Kuleshov did some experiments with how much power editing has over the outcome of the film. He took an actor and filmed that actor with just an expressionless face. Than he took that shot of an expressionless face, and combined it with a few different shots. One shot was of food, one was of a little girl playing cubes, and another one of an old and tired woman. When the audience were shown the face after a shot of food, they felt the person looked hungry. Than it was combined with a scene of a little girl playing cubes. The audience felt the face showed happiness. Then it was combined with a scene of an old woman. The audience felt the face was showing grief.

So, essentially, the way you combine shots in the editing room, can give the same shots a completely different feel. Here's another example.

Create two scenes. One is were a boy is swimming peacefully at a lake. Another one is a scene of a shark in Africa with scary jaws and fins. Depending on how the editor combines those two scenes, he can create an horror film similar to Jaws, create a comedy film, or create a documentary. Add some music to it, and you can create whatever feeling you want.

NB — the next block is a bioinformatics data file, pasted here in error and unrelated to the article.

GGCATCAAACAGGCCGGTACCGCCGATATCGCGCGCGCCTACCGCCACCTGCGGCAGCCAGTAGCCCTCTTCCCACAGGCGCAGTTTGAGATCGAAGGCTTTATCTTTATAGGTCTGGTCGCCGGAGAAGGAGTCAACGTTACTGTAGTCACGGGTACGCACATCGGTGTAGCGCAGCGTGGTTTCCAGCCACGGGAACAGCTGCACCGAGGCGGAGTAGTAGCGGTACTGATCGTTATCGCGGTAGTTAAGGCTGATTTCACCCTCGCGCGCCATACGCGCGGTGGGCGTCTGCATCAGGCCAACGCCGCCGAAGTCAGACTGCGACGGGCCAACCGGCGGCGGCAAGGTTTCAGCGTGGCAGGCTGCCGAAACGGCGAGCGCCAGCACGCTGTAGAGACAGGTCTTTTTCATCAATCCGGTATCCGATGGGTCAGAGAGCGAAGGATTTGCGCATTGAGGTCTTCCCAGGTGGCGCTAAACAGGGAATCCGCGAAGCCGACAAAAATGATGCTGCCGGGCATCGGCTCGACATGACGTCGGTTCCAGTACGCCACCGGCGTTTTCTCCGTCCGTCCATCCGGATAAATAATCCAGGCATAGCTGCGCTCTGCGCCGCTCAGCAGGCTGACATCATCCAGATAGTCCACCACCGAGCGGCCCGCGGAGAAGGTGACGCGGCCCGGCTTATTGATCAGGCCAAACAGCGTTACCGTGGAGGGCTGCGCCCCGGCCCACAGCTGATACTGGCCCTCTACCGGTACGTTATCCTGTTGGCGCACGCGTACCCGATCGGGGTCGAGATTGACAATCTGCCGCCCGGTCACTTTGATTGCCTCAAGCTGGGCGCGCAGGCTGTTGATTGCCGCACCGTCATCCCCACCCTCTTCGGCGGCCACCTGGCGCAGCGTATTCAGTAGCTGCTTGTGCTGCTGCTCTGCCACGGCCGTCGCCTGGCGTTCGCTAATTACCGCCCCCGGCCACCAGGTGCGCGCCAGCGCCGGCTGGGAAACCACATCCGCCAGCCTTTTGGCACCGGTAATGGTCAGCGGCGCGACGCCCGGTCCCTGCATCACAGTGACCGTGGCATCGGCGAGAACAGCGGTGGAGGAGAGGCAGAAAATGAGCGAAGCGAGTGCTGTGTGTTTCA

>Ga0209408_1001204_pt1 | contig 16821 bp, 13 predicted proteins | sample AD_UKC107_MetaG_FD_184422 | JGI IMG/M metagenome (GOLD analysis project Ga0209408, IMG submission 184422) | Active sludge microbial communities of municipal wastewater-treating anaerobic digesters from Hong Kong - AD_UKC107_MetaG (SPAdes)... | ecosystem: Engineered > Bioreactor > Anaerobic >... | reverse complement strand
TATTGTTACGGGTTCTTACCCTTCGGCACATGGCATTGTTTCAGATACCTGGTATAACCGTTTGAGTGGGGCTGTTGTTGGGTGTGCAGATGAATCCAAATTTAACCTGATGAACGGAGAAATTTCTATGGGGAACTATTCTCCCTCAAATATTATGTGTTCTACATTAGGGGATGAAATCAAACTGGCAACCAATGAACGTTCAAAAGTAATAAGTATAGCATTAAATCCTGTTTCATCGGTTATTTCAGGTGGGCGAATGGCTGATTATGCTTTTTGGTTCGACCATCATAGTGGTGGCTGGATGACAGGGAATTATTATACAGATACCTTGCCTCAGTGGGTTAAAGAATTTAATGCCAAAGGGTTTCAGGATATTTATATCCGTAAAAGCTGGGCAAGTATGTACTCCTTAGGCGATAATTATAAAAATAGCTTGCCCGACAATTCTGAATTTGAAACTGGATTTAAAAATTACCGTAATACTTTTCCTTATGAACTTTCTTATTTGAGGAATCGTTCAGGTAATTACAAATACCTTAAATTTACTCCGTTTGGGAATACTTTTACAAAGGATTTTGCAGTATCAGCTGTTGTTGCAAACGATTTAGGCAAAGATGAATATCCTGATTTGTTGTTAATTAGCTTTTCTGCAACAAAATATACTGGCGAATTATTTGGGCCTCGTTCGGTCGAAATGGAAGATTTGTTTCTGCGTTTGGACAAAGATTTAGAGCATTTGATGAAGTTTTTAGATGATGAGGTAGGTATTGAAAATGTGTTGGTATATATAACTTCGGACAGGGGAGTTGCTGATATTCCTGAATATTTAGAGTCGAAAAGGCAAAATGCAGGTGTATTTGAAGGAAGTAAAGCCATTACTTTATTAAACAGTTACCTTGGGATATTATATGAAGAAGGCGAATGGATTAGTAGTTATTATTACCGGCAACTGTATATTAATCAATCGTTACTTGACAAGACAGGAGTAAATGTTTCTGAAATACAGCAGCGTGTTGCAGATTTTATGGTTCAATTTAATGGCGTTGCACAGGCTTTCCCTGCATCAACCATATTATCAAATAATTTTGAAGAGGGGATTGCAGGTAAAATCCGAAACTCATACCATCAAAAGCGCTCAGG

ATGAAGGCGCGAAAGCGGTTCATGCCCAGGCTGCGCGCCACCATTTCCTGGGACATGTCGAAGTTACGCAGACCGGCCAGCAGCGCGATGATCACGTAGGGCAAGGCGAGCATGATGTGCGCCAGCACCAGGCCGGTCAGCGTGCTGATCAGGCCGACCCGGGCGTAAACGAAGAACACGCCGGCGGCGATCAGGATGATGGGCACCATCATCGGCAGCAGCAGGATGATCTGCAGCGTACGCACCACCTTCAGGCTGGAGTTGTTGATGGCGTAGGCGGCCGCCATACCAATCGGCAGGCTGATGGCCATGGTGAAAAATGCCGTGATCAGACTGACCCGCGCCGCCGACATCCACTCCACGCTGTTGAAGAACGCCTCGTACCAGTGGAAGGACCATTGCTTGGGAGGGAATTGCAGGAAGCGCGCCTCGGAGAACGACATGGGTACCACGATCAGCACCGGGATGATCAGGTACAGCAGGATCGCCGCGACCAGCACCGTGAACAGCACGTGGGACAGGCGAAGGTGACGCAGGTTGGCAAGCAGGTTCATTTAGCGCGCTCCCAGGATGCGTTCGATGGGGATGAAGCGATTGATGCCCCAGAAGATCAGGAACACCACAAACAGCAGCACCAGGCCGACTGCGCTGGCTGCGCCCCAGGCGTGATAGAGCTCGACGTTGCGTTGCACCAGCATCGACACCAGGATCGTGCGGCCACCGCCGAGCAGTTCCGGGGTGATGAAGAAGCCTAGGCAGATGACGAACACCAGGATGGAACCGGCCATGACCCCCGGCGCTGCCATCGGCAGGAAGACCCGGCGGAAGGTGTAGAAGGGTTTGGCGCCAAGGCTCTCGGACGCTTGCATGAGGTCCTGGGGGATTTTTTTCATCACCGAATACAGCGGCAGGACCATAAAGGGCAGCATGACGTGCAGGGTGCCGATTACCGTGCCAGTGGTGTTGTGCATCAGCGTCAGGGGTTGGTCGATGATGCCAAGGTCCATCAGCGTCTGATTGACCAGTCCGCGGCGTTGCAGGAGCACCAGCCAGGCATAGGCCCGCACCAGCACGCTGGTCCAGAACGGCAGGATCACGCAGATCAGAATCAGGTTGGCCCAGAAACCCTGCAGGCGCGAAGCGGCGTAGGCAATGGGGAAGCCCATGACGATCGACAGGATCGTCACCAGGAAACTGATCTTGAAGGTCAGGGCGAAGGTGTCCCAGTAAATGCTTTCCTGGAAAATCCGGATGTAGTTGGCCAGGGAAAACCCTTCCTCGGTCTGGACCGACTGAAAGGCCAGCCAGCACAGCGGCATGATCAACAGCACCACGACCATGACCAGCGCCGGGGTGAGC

That is why an editor is such a crucial member of the film team. A film can literally be rewritten in the editing stage.

Also, if you are dreaming about directing for a major Hollywood studio, be ready to have no control over the editing. In that world, editing is decided by the producers, and only a few directors have the privilege of having any say in the final product. That's why there's a thing called the Director's Cut, and there's a cut that is actually shown to the audiences.

Also, documentaries are really not about presenting facts. They are about presenting facts that support the producer's point-of-view on the subject. Ever heard of people who gave an interview for a documentary or a news station, just to find out how it was distorted when it was shown? That's the power of editing.





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